EU is going to reform copyright
On December 5, 2012, the College of Commissioners of the European Union held a coordinating meeting on the issue of “content in the digital economy”. The issue was proposed for consideration by the President of the European Commission, Jose Manuel Barroso. A preliminary thesis by Mr. Barroso ( DOC ) refers to the need to revise European copyright law.
Noting that copyright is a universal mechanism providing remuneration to the creator of the content, the document speaks of increasing dissatisfaction with the current situation both from ordinary citizens and from the business side.
The current legislation on copyright can impede the development of new business models and unduly restrict the rights of ordinary citizens to access and use content. Both consumers and businesses agree that copyright laws should become more flexible. The prevalence of such views was one of the main reasons for refusing to participate in the ACTA. The growing number of Pirate Party adherents in EU member states is also a clear indicator of a new trend.
Thus, Mr. Barroso concludes, the time has come for the College to come to an agreement on the areas of work on copyright legislation. The Council of Europe also notes the need to modernize legislation in this area.
Following the meeting, a brief press release was issued in which the European Commission announced the upcoming creation of a modern package of documents in the field of copyright. The final press release ( PDF ) was released on December 18, describing in more detail the plans of the European Commission.
The planned package of documents is intended both to protect the interests of copyright holders by ensuring the flow of funds for the production of new content, and to create all the necessary conditions for the development of art, culture and innovation, increase the amount of legally available content, allow new business models to appear and develop, as well as more efficiently fight piracy.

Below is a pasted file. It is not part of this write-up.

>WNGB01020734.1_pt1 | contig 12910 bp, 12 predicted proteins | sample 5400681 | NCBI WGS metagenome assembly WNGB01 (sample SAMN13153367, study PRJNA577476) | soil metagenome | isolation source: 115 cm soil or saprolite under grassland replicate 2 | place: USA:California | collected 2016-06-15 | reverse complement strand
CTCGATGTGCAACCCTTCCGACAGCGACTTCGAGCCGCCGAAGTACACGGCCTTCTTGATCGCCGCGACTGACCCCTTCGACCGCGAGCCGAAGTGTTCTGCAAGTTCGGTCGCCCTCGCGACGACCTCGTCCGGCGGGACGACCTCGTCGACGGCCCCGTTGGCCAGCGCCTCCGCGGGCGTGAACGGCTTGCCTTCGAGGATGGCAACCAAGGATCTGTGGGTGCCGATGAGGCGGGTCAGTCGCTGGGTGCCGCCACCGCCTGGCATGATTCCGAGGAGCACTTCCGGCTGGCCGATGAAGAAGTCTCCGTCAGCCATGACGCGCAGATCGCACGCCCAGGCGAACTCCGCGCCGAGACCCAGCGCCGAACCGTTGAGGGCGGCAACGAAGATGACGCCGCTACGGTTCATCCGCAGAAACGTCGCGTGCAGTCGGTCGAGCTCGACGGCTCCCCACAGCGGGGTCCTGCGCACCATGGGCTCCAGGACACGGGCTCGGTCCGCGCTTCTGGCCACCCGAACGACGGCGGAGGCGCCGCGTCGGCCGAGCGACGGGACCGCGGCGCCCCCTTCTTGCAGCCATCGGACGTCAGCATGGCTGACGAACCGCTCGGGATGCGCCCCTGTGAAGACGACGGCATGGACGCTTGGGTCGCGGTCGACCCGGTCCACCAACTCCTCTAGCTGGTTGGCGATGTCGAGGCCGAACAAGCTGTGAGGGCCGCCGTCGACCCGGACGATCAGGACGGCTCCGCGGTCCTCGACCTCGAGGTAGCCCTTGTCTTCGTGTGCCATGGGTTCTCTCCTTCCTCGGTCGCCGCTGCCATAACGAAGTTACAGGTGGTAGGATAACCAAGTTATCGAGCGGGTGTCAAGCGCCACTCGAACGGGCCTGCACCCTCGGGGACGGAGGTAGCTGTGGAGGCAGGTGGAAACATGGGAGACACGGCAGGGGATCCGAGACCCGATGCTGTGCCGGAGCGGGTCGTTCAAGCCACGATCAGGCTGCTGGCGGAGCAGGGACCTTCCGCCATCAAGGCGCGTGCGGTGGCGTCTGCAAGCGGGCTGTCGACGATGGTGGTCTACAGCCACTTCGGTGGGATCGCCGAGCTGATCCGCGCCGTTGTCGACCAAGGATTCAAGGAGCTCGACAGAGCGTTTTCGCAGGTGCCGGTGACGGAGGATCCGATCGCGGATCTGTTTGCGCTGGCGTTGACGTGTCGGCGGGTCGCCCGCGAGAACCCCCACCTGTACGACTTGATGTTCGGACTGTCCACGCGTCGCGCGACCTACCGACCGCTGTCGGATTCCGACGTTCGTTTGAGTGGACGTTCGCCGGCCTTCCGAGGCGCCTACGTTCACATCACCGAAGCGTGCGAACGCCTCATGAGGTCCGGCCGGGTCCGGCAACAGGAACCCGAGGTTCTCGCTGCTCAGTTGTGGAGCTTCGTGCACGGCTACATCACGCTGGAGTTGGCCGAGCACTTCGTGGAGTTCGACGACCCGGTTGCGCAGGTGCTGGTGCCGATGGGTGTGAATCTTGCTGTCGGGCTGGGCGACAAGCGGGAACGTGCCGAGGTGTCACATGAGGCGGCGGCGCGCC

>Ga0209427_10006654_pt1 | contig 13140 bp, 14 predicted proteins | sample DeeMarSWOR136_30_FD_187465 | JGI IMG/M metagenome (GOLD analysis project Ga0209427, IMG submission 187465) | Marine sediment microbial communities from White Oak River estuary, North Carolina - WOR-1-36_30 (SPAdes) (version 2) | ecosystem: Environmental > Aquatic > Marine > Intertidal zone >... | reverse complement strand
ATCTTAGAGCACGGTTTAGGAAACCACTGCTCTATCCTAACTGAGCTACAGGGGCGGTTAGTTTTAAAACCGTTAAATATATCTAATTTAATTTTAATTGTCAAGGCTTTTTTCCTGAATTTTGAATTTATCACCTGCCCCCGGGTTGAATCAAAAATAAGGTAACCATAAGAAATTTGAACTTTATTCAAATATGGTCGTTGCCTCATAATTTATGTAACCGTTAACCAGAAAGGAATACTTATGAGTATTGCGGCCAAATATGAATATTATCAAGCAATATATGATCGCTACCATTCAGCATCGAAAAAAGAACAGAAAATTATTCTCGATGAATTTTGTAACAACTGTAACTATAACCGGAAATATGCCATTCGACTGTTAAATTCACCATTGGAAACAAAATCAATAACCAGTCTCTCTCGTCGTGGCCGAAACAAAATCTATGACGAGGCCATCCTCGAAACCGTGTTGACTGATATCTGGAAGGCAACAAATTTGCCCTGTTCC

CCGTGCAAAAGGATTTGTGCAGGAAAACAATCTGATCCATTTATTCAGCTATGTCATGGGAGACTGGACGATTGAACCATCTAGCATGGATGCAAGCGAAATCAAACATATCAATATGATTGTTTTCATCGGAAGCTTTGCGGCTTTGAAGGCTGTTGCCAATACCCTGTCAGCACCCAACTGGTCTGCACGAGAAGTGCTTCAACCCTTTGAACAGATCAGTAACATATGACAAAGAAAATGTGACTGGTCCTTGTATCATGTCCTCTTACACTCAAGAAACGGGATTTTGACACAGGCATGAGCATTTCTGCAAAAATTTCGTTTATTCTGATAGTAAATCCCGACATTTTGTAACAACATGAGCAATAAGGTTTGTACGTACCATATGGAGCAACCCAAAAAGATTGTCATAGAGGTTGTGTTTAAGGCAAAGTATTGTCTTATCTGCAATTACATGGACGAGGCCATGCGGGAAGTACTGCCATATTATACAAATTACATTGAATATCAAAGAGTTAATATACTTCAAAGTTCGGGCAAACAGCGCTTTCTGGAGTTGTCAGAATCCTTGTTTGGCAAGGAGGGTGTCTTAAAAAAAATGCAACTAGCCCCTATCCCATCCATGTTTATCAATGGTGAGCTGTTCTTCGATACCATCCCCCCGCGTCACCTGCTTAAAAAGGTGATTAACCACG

The European Commission will work in two directions.
In 2013, a stakeholder dialogue mechanism will be launched to address as quickly as possible the six most pressing issues related to cross-border access to content, user generated content, analysis and data collection, copying of materials for personal use, as well as access to audiovisual materials and cultural objects heritage. The dialogue aims to identify the potential opportunities and limitations of existing legislative mechanisms and law enforcement practices in the field of digital technologies.
In parallel, the Commission will conduct a study of the existing EU regulatory framework, carry out the necessary marketing research and risk assessment, which will make it possible by 2014 to resolve the need for a comprehensive reform of European copyright law.
The steps taken by the European Commission in the field of copyright reform are one of the stages in the implementation of the so-called Digital Agenda , a strategy for developing information technologies in the EU and creating a single digital market.